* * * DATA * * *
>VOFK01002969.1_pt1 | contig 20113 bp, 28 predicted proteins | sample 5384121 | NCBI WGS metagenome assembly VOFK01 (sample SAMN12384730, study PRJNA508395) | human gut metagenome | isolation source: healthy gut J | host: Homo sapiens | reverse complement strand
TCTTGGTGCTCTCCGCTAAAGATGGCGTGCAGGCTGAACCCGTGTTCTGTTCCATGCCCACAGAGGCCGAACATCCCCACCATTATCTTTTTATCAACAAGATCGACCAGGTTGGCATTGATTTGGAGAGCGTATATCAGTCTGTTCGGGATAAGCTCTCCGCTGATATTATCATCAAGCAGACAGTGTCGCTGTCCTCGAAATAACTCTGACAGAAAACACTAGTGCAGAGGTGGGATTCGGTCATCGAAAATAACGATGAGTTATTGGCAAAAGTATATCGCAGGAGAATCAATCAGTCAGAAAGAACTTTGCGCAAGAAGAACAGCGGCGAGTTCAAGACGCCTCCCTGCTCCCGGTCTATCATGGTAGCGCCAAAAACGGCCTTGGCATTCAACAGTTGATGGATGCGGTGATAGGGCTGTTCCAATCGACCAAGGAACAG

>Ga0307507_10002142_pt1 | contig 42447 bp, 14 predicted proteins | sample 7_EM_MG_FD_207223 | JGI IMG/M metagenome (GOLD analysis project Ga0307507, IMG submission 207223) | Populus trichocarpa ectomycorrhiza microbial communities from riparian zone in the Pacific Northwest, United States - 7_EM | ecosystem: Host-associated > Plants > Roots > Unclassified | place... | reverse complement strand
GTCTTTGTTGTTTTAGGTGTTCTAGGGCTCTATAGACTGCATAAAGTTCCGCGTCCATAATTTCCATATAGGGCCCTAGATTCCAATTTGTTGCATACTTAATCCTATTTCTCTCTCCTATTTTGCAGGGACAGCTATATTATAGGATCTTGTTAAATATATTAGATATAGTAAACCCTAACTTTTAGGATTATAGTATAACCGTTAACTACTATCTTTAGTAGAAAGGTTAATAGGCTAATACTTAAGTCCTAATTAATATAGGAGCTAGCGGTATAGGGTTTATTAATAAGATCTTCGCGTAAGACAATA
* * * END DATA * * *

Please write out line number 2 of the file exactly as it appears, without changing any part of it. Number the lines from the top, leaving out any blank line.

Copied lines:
TCTTGGTGCTCTCCGCTAAAGATGGCGTGCAGGCTGAACCCGTGTTCTGTTCCATGCCCACAGAGGCCGAACATCCCCACCATTATCTTTTTATCAACAAGATCGACCAGGTTGGCATTGATTTGGAGAGCGTATATCAGTCTGTTCGGGATAAGCTCTCCGCTGATATTATCATCAAGCAGACAGTGTCGCTGTCCTCGAAATAACTCTGACAGAAAACACTAGTGCAGAGGTGGGATTCGGTCATCGAAAATAACGATGAGTTATTGGCAAAAGTATATCGCAGGAGAATCAATCAGTCAGAAAGAACTTTGCGCAAGAAGAACAGCGGCGAGTTCAAGACGCCTCCCTGCTCCCGGTCTATCATGGTAGCGCCAAAAACGGCCTTGGCATTCAACAGTTGATGGATGCGGTGATAGGGCTGTTCCAATCGACCAAGGAACAG